There was a lot of awareness in terms of local communities. As a matter of fact, in 1979 my wife filed a lawsuit in Houston, Texas charging the city and one of the largest national waste companies, Browning Ferris Industries, with environmental discrimination in siting its facilities. And that was the first environmental justice lawsuit filed under the Civil Rights Act of 1964. But most of the awareness was local. There was no pulling together of the fact that African-American children are poisoned with lead in their homes and on the playgrounds at a greater rate than any other group. And this is one of the reasons why kids are dropping out of school, put in classes for the retarded, and told they're slow learners.

Where the freeways go, where the landfills and the bus barns are, that's where you'll find environmental injustice. And it wasn't until people started to meet and talk and share their notes that we saw this national pattern. And we began to see that environmental racism is more than where the garbage dump is, it's all those other things, too.

In Convent, Louisiana, there is an incredible concentration of plants in a very small black community.

The rest of this article is only available to active members of Questia

Sign up now for a free, 1-day trial and receive full access to:

  • Questia's entire collection
  • Automatic bibliography creation
  • More helpful research tools like notes, citations, and highlights
  • Ad-free environment

Already a member? Log in now.

Notes for this article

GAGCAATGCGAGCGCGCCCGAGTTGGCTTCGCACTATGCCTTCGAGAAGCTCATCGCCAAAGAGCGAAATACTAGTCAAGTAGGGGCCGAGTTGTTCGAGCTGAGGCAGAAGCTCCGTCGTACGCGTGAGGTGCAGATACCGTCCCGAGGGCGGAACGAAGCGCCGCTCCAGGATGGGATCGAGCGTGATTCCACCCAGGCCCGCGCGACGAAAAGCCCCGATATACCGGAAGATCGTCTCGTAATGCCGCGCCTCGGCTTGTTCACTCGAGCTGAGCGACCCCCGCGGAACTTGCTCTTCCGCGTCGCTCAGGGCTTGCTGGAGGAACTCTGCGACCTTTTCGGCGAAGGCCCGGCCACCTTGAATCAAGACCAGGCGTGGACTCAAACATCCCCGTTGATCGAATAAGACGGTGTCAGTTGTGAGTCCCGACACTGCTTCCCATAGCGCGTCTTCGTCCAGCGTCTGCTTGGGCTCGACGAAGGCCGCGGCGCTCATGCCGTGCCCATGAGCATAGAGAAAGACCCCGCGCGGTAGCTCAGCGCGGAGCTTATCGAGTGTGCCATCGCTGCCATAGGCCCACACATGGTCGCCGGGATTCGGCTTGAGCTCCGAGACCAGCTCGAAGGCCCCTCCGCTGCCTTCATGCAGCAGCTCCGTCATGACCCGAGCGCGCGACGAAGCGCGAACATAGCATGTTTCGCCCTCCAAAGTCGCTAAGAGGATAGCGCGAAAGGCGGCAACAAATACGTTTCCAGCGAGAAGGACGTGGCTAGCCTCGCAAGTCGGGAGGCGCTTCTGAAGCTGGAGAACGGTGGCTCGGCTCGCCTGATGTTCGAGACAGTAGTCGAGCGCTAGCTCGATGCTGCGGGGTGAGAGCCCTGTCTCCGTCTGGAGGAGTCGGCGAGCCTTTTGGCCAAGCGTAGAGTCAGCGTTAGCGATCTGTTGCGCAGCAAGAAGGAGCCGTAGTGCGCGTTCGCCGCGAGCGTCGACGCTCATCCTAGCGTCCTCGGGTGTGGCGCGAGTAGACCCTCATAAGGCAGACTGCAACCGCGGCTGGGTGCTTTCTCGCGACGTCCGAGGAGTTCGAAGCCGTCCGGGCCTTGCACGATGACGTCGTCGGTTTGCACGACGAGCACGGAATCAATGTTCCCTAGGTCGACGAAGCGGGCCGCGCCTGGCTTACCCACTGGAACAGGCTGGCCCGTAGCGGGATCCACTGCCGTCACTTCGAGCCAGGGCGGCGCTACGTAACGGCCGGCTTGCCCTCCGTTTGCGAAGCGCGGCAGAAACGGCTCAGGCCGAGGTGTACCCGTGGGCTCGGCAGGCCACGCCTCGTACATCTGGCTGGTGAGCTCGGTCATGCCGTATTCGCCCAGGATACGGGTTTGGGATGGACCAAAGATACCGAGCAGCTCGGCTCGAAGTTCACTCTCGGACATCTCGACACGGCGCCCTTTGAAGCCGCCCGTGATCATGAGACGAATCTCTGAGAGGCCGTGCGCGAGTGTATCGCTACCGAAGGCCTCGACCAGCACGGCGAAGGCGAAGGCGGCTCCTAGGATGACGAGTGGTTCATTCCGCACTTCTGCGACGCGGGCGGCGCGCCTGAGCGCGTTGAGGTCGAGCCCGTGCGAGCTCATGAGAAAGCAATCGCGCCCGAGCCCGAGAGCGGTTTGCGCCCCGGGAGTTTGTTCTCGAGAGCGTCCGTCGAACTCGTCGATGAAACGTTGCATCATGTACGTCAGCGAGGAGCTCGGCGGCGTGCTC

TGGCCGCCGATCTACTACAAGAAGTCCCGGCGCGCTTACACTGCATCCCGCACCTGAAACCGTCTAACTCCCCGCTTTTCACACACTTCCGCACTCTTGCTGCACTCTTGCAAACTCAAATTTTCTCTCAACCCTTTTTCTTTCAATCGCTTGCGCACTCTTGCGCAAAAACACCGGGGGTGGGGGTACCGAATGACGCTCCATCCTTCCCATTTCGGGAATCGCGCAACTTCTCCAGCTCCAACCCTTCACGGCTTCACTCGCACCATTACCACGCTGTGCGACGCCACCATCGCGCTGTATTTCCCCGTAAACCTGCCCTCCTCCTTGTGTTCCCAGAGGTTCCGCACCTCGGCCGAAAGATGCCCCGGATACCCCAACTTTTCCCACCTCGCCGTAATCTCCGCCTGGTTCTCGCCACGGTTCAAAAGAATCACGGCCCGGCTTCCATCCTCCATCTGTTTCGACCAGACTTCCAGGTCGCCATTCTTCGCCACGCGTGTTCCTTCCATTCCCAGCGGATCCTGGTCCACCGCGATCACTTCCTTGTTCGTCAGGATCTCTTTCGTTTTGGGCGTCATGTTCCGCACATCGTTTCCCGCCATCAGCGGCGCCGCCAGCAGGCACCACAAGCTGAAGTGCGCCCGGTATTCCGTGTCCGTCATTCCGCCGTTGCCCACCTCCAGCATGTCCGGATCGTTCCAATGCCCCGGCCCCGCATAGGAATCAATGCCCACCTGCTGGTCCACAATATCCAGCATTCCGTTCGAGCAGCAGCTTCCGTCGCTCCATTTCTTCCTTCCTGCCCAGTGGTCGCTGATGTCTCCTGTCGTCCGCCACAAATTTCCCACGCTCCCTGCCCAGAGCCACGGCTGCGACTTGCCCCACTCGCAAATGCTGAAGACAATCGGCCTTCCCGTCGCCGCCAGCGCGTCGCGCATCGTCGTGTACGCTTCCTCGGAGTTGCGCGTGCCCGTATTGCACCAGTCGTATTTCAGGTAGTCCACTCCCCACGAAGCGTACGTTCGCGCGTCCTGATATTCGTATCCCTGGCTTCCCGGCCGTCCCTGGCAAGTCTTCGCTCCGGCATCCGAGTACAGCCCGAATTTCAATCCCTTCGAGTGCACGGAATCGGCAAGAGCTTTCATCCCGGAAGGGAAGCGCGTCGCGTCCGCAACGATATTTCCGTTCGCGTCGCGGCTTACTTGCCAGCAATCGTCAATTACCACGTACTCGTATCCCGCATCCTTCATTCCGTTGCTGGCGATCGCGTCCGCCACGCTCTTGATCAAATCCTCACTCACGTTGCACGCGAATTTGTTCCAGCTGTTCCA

Add a new note
If you are trying to select text to create highlights or citations, remember that you must now click or tap on the first word, and then click or tap on the last word.
Loading One moment ...
Project items
Notes
Cite this article

Cited article

Style
Citations are available only to our active members.
Sign up now to cite pages or passages in MLA, APA and Chicago citation styles.

Cited article

Dr. Robert Bullard: Some People Don't Have 'The Complexion for Protection.'(environmental racism)(Interview)
Settings

Settings

Typeface
Text size Smaller Larger
Search within

Search within this article

Look up

Look up a word

  • Dictionary
  • Thesaurus
Please submit a word or phrase above.
Print this page

Print this page

Why can't I print more than one page at a time?

While we understand printed pages are helpful to our users, this limitation is necessary to help protect our publishers' copyrighted material and prevent its unlawful distribution. We are sorry for any inconvenience.
Full screen

matching results for page

Cited passage

Style
Citations are available only to our active members.
Sign up now to cite pages or passages in MLA, APA and Chicago citation styles.

Cited passage

Welcome to the new Questia Reader

The Questia Reader has been updated to provide you with an even better online reading experience.  It is now 100% Responsive, which means you can read our books and articles on any sized device you wish.  All of your favorite tools like notes, highlights, and citations are still here, but the way you select text has been updated to be easier to use, especially on touchscreen devices.  Here's how:

1. Click or tap the first word you want to select.
2. Click or tap the last word you want to select.

OK, got it!

Thanks for trying Questia!

Please continue trying out our research tools, but please note, full functionality is available only to our active members.

Your work will be lost once you leave this Web page.

For full access in an ad-free environment, sign up now for a FREE, 1-day trial.

Already a member? Log in now.

Are you sure you want to delete this highlight?